When men don’t hold doors

When men don’t hold doors

A reader asked: Is it wrong of me to feel annoyed and offended that a Hasidic Jew didn’t hold the door for me and let it slam in my face because he is not allowed to make contact with women?


Our tour groups go into several shops and we have often seen something like this in one way or another. For instance, a man would often walk into a shop before us and let the door close on us. Or a Hasidic woman with a stroller trying to get herself and the baby into the shop and a man just walking in without holding the door for her. It happens all the time.

On my tours I explain in detail the importance of gender segregation in the community and that men and women are not to make contact, usually understood to not even hold a door. On the one hand, understanding the culture makes it more digestible. There is almost a wall between the genders and women are not offended by men not holding doors — they don’t expect it and don’t consider it malicious. On the other hand, of course, one might find it obtuse. Our cultural definition of what’s kind and considerate makes it almost impossible not to flinch when you see a man whizz into a shop entirely oblivious to the woman with the double stroller.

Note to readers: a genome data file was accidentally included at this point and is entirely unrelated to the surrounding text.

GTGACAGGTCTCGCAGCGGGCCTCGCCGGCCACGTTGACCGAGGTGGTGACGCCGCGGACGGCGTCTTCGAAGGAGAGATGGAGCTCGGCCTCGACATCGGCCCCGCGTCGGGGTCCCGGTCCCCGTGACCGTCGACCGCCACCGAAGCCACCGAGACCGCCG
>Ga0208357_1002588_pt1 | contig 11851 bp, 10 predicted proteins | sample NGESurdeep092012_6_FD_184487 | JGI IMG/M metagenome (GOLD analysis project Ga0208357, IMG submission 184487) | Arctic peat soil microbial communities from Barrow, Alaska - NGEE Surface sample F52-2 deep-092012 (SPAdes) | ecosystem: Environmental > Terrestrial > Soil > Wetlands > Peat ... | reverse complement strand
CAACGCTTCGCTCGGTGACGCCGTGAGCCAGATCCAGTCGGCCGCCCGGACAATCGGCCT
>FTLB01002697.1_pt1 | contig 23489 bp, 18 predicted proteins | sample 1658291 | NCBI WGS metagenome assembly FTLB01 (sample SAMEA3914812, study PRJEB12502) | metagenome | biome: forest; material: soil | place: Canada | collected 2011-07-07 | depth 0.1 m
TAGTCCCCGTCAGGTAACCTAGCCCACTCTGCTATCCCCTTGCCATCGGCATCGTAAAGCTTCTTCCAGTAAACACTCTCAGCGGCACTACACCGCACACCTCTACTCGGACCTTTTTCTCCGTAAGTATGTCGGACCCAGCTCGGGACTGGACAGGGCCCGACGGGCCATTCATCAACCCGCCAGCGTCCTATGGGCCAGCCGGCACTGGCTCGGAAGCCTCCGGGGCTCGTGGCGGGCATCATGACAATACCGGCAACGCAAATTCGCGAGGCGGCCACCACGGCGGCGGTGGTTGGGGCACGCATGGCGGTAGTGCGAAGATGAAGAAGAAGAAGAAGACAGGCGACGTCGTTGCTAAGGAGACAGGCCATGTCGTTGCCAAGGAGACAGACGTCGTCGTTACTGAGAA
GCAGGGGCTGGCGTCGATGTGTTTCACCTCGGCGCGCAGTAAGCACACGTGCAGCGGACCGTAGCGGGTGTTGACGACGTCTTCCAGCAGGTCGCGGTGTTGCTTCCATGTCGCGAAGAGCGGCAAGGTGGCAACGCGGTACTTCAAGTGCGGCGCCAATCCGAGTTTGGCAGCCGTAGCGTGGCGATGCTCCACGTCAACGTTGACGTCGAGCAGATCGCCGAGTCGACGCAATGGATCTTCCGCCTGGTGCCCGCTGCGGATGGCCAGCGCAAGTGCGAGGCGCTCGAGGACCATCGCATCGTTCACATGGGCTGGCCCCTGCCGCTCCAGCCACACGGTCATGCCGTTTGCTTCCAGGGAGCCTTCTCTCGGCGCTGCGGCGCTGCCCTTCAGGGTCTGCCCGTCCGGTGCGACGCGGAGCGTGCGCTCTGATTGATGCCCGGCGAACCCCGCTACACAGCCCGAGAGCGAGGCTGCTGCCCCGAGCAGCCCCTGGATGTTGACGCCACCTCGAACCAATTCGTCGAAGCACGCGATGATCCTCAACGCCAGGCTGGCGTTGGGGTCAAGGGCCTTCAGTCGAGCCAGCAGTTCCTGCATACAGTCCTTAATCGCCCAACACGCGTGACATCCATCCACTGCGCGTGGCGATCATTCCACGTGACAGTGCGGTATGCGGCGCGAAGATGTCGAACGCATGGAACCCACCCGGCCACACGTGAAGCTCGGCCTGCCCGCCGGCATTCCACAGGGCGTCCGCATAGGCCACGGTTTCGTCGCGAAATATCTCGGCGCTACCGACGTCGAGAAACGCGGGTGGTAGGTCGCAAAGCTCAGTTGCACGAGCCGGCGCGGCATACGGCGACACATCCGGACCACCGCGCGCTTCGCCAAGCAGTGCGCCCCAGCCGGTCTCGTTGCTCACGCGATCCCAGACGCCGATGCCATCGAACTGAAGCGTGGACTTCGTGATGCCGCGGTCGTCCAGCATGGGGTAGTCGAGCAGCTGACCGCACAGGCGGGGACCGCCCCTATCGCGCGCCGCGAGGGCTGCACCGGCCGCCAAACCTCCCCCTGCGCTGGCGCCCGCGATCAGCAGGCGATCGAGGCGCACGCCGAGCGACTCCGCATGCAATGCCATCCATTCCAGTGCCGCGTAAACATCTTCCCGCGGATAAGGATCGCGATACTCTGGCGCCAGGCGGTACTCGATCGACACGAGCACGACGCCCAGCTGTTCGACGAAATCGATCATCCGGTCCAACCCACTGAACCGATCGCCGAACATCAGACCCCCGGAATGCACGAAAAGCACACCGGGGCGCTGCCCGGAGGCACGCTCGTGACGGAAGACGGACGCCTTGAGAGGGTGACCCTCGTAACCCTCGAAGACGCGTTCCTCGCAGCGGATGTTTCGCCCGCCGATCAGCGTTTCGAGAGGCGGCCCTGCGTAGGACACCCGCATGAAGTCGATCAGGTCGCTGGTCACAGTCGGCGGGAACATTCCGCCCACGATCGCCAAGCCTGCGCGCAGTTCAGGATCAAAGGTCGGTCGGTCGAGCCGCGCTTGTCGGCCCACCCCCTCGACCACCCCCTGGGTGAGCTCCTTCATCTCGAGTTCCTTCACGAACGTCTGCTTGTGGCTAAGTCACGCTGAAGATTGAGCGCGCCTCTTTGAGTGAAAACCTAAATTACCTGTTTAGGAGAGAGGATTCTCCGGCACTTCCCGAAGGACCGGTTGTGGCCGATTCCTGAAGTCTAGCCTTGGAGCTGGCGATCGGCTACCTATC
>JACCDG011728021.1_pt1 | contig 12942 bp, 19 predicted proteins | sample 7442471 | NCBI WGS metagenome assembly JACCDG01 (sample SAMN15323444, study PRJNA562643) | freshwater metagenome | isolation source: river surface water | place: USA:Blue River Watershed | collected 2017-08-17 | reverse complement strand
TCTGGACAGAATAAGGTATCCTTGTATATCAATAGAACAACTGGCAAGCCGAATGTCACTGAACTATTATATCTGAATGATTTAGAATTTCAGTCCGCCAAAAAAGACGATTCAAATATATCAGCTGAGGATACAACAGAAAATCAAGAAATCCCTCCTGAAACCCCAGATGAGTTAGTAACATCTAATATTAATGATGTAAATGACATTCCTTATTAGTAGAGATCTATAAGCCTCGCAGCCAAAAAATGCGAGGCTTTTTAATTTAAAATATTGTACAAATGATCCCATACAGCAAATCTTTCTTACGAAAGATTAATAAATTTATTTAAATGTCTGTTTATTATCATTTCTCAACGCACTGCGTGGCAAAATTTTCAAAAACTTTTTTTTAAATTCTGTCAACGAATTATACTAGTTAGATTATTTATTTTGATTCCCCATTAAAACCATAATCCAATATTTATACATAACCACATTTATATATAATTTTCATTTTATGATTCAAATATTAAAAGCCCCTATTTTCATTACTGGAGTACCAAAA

I’m sure there are some men who are more worldly and quietly wish they could hold the door like a western gentleman but wouldn’t dare do it in the community for fear of being looked at suspiciously.


(Mis)representing the Hasidic community positively

Hasidic handshakes at the White House

Gender segregation rules in the Hasidic workplace

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